The ending months of summer are some of the busiest and most beneficial times for truck drivers. The weather is gracious, with no threats of snow storms or freezing nights, presenting many benefits for anyone hitting the road. But, summer can issue its fair share of challenges, and we would like to take the time to pass down some tips on staying safe during while on the road.
Hot weather leads to the body turning on its natural cooling system. Drivers often begin to sweat during long hauls meaning that water is being drained from body. When sweating the body exerts a large amount of energy, which can cause loss of focus and foggy thinking. Some common symptoms of dehydration are dry mouth, headache, dry skin, and dizziness. To combat these threats look to always have water nearby in your cab or consumer liquids with high amounts of electrolytes. Also, eating vegetables and fruits can sustain energy and heighten focus throughout the duration of any trip.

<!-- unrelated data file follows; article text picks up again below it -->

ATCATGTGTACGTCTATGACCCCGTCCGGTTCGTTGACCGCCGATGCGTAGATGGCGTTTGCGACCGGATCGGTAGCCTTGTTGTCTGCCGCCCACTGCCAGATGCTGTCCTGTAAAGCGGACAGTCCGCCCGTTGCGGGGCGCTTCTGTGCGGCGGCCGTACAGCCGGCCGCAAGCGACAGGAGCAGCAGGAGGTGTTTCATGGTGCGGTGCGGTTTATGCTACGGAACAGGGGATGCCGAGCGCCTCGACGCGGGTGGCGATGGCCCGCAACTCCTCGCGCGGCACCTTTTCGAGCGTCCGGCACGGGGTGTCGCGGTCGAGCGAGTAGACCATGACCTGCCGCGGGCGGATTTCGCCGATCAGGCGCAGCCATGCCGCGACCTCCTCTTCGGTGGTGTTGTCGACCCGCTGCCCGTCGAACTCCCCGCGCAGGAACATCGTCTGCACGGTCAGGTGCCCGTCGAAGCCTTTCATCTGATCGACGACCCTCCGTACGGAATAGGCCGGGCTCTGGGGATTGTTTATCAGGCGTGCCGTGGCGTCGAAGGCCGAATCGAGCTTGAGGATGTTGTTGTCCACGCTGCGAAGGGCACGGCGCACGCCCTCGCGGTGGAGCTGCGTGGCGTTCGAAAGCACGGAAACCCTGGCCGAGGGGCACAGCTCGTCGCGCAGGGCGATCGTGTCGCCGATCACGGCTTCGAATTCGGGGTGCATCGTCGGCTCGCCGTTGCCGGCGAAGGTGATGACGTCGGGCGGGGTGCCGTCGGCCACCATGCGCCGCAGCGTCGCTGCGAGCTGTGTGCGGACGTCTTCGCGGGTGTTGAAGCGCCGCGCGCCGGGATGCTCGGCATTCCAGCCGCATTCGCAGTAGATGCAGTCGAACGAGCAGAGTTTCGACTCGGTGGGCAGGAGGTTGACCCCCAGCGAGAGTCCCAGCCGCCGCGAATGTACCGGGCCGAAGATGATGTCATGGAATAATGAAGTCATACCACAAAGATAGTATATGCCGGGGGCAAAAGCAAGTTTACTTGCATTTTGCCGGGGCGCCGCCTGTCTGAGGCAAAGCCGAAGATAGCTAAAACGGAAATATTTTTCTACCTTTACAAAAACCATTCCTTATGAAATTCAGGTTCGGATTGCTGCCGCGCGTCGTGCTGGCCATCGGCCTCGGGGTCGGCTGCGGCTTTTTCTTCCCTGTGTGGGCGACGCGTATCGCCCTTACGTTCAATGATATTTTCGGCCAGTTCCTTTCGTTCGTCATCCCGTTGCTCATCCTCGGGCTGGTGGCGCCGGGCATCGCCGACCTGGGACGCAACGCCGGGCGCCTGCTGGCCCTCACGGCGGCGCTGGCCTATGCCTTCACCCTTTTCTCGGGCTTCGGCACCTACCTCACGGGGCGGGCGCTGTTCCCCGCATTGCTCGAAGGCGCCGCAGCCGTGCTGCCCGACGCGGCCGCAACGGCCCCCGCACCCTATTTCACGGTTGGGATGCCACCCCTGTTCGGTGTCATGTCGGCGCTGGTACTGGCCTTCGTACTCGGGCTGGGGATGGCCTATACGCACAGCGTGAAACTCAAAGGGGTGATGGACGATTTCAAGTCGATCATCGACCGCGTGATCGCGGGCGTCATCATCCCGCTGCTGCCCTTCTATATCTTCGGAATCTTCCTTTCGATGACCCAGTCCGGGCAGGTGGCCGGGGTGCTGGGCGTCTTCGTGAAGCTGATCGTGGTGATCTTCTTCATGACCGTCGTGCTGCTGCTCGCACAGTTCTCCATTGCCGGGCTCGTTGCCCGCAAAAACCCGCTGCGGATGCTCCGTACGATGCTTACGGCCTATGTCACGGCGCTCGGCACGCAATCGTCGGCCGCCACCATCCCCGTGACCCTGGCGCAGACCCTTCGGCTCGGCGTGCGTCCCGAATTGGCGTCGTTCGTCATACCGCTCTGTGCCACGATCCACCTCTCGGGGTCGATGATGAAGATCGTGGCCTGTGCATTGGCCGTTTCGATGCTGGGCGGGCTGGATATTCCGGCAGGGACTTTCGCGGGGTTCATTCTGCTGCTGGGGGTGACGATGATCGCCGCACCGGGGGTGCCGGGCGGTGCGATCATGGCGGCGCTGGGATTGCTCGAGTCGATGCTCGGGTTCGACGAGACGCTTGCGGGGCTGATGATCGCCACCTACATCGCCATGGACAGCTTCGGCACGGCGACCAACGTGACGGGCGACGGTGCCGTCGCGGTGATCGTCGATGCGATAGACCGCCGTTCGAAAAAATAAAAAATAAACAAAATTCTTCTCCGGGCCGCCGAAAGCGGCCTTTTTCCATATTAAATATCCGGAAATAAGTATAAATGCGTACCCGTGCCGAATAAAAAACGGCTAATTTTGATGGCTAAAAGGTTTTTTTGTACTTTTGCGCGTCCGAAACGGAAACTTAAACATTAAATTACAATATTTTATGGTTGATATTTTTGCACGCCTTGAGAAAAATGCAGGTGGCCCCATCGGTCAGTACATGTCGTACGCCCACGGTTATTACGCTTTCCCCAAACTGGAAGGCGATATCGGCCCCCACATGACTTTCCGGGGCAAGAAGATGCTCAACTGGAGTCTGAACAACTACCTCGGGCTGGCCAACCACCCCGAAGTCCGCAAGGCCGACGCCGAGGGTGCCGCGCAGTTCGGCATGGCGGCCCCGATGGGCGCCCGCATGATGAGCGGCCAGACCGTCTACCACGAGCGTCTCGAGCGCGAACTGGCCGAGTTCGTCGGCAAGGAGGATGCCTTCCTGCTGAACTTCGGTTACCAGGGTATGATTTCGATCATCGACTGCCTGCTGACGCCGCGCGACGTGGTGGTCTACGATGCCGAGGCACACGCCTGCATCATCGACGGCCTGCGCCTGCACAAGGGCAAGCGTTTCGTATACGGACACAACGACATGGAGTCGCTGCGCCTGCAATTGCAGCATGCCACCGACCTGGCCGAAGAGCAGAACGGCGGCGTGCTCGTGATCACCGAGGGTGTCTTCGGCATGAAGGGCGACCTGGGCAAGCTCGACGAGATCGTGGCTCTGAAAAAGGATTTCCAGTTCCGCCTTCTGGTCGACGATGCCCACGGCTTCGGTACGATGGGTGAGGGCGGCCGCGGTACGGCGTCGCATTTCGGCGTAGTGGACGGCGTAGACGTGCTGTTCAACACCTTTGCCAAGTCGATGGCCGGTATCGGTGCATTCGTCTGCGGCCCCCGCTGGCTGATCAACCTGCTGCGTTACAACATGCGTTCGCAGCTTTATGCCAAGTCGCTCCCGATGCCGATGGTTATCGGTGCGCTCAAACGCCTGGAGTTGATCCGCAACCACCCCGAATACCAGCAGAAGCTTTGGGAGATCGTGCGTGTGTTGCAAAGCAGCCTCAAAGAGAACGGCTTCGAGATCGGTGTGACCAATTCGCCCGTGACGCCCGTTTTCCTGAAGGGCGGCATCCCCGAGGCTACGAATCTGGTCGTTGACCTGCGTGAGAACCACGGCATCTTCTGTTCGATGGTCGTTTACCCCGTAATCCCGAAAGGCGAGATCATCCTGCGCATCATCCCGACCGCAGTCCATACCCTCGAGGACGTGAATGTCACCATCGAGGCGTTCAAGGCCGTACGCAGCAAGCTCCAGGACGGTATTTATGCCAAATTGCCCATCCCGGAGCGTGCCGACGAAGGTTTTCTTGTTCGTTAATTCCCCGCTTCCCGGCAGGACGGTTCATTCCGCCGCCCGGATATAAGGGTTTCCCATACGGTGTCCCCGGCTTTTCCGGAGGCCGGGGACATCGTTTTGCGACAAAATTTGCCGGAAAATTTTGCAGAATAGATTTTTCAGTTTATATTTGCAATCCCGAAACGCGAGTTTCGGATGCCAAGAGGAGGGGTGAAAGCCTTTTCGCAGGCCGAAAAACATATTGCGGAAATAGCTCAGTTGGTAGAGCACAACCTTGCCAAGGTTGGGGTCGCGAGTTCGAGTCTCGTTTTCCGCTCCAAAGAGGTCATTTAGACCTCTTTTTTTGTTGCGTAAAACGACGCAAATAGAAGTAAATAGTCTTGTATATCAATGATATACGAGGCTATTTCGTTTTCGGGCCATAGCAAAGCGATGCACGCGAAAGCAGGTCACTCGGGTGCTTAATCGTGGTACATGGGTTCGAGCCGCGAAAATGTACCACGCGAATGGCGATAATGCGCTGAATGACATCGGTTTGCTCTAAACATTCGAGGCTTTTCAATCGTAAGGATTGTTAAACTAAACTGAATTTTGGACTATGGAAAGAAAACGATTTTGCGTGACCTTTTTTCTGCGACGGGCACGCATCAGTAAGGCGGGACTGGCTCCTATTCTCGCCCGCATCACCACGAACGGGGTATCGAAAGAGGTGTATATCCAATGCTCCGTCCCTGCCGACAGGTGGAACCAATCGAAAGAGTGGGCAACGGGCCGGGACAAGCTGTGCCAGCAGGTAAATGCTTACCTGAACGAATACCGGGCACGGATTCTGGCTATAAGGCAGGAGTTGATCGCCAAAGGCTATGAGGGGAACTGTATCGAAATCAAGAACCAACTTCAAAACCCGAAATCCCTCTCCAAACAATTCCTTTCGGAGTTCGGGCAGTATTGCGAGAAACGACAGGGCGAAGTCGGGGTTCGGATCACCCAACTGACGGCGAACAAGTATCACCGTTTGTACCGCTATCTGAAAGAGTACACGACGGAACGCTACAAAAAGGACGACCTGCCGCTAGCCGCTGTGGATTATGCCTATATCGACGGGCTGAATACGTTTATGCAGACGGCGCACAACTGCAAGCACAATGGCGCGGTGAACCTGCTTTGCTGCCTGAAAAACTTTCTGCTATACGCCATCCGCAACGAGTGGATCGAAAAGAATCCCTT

Get Ample Rest:
Rest is perhaps the most important and beneficial aspect for drivers. Never push yourselves to the limit of fatigue or drowsiness. Sleeping at least 8 hours per night is what is recommended by the American medical community, but if that is not enough taking small 20 minute naps throughout your trip can greatly improve awareness and energy.
Adjust Your Posture:
Make conscious adjustments to always be sitting up straight. Slouching can make you drowsy, and put you in danger of sitting too far away from the steering wheel and pedals. Your legs should be bent so you can exert strong pressure on the brake pedal, and your elbows need to be slightly bent so that you can use all your strength to turn the wheel if necessary.
Just because you are behind the glass of your windshield does not mean you are safe from the sun. UV rays can penetrate the windows and burn the skin after prolonged exposure. Wear sunscreen on the arms, face, and anywhere else that is exposed. If you can stand the heat, wearing long sleeves is even more protective and doesn’t run the risk of toxic sunscreen chemicals entering your pores.
Eyes Pointed on the Horizon:
Always be looking as far down the road as possible to see any potential upcoming dangers. In dense traffic, you need to look at least ten cars ahead. In faster-flowing traffic, reduce that length to five. Your ride will often be the biggest vehicle on the road, so being able to correctly navigate any dangerous situations best protects you and everyone on the road.